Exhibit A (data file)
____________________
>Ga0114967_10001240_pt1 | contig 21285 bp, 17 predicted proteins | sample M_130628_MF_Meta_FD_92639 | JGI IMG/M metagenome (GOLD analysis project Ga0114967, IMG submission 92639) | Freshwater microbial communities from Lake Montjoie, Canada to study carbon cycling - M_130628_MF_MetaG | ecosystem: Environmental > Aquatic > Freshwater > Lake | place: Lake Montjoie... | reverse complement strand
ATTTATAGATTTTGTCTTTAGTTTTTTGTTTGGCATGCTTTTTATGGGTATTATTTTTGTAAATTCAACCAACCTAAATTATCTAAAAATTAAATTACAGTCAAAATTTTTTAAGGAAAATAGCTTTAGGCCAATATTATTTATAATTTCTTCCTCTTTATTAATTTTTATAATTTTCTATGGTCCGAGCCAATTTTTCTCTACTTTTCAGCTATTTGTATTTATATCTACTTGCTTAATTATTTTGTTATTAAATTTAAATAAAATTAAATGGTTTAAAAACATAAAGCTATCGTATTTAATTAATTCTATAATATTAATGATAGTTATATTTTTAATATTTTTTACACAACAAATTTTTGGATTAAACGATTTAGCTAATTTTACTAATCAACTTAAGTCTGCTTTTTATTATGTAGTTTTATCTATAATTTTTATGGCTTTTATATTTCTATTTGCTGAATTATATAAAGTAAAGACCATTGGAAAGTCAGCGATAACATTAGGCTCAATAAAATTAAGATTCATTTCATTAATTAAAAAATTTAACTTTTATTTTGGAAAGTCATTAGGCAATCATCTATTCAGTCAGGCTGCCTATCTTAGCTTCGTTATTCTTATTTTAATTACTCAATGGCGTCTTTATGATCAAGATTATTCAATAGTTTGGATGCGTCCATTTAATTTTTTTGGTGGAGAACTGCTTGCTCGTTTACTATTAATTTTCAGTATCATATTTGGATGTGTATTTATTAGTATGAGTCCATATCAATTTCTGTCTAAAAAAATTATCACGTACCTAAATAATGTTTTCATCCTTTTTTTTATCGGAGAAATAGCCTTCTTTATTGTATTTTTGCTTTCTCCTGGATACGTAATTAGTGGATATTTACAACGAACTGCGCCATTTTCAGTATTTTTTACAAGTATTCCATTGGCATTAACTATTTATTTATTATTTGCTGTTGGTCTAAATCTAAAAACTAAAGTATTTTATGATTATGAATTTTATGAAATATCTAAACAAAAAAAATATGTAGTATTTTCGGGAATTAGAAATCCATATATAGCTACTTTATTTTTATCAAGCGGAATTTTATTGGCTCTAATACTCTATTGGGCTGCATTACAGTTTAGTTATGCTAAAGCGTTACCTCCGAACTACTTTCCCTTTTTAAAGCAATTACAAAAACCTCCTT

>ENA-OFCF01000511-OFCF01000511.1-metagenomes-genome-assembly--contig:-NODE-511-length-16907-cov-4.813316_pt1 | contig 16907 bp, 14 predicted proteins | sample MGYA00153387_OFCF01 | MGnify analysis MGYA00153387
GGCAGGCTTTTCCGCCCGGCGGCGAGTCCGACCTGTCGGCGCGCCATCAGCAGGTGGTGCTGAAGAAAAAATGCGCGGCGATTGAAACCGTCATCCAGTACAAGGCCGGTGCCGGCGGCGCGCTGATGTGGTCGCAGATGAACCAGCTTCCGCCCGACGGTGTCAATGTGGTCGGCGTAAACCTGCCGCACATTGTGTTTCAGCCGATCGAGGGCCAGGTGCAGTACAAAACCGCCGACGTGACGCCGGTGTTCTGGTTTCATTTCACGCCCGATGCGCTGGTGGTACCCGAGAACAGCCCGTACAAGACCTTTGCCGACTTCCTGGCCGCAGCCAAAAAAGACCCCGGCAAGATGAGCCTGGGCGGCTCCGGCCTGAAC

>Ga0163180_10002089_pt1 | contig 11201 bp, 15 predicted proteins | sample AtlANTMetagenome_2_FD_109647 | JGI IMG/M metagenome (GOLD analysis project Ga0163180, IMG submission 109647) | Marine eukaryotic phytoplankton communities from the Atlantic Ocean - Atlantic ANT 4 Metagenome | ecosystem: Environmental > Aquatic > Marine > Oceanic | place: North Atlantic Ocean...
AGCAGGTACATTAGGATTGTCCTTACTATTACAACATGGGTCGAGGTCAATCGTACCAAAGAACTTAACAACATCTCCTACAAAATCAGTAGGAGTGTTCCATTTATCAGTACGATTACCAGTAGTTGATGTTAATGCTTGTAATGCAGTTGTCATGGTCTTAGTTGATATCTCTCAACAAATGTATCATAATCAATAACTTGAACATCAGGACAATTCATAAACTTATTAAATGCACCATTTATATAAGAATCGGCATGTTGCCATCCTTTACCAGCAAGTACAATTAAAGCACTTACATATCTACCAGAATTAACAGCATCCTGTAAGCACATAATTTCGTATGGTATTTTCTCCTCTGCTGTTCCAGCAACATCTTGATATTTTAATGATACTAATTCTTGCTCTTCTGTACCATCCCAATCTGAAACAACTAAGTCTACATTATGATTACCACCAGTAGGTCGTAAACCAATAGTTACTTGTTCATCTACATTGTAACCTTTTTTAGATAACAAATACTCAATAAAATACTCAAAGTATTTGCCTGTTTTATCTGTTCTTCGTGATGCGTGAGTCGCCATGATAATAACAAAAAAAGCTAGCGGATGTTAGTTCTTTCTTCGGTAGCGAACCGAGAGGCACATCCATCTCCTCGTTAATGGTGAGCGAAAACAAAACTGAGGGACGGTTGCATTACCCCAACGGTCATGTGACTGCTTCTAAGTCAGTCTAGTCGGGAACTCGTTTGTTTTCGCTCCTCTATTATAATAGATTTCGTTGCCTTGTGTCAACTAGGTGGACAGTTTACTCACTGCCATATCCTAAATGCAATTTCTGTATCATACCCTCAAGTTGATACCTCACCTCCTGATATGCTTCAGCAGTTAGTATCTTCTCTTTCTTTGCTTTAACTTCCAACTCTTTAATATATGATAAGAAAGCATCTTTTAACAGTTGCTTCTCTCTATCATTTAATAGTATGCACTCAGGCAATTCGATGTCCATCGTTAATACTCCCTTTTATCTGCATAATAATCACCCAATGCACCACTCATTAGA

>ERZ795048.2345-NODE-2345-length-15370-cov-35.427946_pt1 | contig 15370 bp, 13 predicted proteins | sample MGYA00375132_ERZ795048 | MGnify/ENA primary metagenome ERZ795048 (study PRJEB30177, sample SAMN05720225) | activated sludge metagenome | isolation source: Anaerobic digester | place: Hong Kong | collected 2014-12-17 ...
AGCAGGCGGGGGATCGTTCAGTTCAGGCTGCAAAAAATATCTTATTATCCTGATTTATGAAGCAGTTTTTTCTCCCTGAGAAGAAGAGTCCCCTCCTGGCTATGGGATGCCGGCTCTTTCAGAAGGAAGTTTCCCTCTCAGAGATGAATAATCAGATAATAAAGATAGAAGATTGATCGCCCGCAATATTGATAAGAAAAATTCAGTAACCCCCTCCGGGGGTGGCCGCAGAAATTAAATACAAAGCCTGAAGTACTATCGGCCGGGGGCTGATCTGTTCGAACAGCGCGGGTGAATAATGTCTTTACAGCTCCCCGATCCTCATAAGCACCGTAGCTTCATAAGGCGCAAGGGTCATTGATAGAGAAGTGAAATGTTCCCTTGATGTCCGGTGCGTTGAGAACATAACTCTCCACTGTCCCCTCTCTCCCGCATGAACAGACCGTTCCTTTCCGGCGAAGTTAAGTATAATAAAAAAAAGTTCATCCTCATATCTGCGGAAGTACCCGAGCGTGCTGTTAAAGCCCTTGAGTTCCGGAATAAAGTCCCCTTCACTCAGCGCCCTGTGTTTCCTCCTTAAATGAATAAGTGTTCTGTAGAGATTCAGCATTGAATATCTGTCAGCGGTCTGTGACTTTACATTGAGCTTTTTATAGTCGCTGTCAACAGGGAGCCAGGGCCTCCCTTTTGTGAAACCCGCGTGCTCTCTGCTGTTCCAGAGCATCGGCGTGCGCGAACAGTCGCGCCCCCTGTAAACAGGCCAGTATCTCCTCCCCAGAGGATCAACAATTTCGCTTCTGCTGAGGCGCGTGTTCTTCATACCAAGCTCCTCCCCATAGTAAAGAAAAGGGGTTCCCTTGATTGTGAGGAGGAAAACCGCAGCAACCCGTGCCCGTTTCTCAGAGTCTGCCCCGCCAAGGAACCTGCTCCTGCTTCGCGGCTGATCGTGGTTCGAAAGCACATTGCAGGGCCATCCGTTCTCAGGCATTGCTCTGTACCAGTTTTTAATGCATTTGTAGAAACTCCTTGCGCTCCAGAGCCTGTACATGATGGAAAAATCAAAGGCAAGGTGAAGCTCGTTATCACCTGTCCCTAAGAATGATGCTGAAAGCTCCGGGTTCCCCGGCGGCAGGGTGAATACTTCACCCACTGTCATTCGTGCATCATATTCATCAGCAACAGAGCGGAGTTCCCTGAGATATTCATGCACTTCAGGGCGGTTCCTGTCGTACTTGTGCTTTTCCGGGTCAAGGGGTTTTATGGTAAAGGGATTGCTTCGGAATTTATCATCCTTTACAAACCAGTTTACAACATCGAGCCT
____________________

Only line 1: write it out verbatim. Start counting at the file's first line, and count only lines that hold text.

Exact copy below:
>Ga0114967_10001240_pt1 | contig 21285 bp, 17 predicted proteins | sample M_130628_MF_Meta_FD_92639 | JGI IMG/M metagenome (GOLD analysis project Ga0114967, IMG submission 92639) | Freshwater microbial communities from Lake Montjoie, Canada to study carbon cycling - M_130628_MF_MetaG | ecosystem: Environmental > Aquatic > Freshwater > Lake | place: Lake Montjoie... | reverse complement strand